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Saturnus

Zero energy high pressure liquid storage without door compression

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Saturnus    3,326

I was looking through some old save files recently and came across an oldie but goldie. The infinite water loop. So I thought, I can refine that to a high pressure liquid storage to tame those high output geysers easily. It requires a bare minimum of effort to set up, no automation door compressors to annoy you and slow down the game, no really advanced research required, and a bare minimum of materials.

So here it is. The secret sauce is the two gas tiles above the mesh tiles. They contain two different gases which can any two different gases. The amount of gas is also pretty irrelevant. This set up will push any liquid in the mesh tiles through to any pressure level so you can also use it as a totally free energy magma pump should you need that.

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Saturnus    3,326
Just now, SackMaggie said:

Is this magic ?

Nope this is bug I thought it was fixed.

One element per tile is a bug? Please explain.

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SackMaggie    121
1 minute ago, Saturnus said:

One element per tile is a bug? Please explain.

It was a weird behavior and one element per tile is rule for the game.

Water can be put down and store infinitely but gas doesn't want to push up they just bounce each other instead of push water in front of geyser away.

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Saturnus    3,326
1 minute ago, SackMaggie said:

It was a weird behavior and one element per tile is rule for the game.

Water can be put down and store infinitely but gas doesn't want to push up they just bounce each other instead of push water in front of geyser away.

That is the nature of the game mechanics that there is no pressure check so the gas will not push the water lock above away but will happily displace the falling water and compress it infinitely.

Like many other things based on the one element per tile rule like mechanical filters I can't see this as a bug. It's just using (or abusing if you will) the game mechanics. I don't see this change any time soon, if at all but obviously it may change so use at your discretion.

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Saturnus    3,326
12 minutes ago, Cypher-7 said:

Are the doors used to stop pressure damage against the insulated tiles? 

Yes. You can't use air tiles as the set up relies on a stable water lock and trapped gases. But then again doors are the same amount of metal per tile as air tiles so there's no reason not to use them. I'd suggest setting them to locked just to be safe from accidentally opening them and letting out a veritable tsunami.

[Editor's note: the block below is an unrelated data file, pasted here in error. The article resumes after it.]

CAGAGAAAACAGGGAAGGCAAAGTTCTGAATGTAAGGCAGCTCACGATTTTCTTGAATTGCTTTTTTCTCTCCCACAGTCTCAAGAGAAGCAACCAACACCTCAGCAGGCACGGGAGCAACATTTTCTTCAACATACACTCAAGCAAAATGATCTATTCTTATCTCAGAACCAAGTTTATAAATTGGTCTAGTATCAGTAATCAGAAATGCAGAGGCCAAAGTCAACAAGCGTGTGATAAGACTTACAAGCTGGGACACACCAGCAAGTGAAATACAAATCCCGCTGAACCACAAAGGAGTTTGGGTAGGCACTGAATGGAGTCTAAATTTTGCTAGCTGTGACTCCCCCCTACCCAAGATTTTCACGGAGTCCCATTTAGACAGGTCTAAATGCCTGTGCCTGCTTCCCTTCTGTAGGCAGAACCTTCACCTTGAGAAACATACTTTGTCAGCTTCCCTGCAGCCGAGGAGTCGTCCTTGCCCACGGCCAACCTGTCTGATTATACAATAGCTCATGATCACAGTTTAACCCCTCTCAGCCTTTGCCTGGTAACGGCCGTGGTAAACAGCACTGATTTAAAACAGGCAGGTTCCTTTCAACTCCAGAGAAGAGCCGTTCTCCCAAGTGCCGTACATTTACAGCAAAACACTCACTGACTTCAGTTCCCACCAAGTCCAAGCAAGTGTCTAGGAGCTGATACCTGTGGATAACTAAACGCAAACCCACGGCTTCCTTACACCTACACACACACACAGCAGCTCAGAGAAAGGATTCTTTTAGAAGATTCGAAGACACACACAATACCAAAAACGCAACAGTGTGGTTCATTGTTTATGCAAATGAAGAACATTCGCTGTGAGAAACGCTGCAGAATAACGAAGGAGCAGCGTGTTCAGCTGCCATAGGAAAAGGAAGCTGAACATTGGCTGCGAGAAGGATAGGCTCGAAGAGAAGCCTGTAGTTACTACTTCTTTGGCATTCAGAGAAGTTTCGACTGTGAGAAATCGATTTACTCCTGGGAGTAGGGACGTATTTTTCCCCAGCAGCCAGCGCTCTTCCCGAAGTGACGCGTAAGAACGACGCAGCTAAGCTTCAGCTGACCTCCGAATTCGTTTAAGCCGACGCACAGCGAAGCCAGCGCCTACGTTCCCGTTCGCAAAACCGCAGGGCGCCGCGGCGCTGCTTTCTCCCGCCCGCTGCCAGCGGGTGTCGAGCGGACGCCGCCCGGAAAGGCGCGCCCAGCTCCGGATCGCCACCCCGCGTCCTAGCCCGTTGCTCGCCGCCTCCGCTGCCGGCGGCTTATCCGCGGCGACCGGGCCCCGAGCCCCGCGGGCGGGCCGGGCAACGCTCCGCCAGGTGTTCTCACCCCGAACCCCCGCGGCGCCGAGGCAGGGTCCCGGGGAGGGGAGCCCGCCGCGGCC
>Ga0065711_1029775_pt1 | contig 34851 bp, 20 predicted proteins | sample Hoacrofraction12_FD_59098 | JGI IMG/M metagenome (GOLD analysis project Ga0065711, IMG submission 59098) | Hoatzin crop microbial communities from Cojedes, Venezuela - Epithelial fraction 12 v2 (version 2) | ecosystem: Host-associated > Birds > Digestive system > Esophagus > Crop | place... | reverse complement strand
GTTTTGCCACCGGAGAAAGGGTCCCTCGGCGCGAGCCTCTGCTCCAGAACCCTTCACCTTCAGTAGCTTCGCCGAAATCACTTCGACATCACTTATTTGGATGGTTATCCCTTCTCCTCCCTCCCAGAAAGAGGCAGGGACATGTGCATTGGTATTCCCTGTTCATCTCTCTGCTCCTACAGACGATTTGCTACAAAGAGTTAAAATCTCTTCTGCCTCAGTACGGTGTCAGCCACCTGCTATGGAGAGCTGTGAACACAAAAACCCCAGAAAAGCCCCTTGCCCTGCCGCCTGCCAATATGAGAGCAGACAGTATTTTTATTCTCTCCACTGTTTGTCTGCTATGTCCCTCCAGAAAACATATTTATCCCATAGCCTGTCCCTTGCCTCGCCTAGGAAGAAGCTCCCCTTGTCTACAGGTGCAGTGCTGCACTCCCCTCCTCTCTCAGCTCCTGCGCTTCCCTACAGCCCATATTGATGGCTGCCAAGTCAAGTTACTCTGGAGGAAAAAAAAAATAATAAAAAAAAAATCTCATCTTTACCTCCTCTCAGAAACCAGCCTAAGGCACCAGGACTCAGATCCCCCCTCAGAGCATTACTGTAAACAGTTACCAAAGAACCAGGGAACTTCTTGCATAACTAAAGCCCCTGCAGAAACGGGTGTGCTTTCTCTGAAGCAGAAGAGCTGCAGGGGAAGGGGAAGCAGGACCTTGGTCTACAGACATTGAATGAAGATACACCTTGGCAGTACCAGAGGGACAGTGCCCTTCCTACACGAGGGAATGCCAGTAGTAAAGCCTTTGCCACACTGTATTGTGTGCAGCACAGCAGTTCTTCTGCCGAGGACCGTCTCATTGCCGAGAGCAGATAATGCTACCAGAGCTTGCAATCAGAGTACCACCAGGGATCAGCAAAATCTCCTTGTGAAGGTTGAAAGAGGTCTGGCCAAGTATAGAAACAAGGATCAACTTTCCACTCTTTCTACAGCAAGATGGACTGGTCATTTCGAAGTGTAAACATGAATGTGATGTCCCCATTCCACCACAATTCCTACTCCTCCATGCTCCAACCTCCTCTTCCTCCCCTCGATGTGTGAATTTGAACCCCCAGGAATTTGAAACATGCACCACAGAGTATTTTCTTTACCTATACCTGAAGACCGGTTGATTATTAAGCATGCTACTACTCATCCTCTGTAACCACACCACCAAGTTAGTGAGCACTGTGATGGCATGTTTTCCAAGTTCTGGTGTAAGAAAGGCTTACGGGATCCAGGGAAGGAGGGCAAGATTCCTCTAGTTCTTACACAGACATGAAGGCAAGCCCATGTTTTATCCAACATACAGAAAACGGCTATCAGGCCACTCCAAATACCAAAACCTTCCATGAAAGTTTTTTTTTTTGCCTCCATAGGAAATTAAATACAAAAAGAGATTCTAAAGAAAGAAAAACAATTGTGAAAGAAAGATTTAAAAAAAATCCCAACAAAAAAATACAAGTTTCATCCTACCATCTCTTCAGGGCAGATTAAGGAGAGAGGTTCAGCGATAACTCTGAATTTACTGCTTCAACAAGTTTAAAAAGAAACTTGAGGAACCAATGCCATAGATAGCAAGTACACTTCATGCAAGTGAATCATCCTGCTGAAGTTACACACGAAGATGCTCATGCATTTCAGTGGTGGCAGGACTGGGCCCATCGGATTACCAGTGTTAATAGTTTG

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clickrush    246

I wonder if this type of reservoir can be used to distribute heat more quickly and even in comparison to an open reservoir. I assume that if you would add liquid with random temperatures then the temperature difference between the coldest and the hottest tile would be smaller than in an open, normal pressure reservoir.

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Saturnus    3,326
3 minutes ago, clickrush said:

I wonder if this type of reservoir can be used to distribute heat more quickly and even in comparison to an open reservoir. I assume that if you would add liquid with random temperatures then the temperature difference between the coldest and the hottest tile would be smaller than in an open, normal pressure reservoir.

From observation I can say that is the case. Also since heat transfer is based on mass it would be logical that was the case. It equalizes temperatures in all the tiles almost instantly when the pressure gets really high, think 1000s of tons per tile.

Btw, the example above is about the bare minimum you need for it to work. I would strongly suggest having double thickness walls everywhere just to avoid a raging dupe smashing up a tile and letting the water trapped inside out, or you accidentally deconstruct/replace a tile. 

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Zarquan    680
9 minutes ago, eggsvbacon said:

Is this sort of running on the same physics as endless waterfalls?

Yes, except the waterfall has no where to go.

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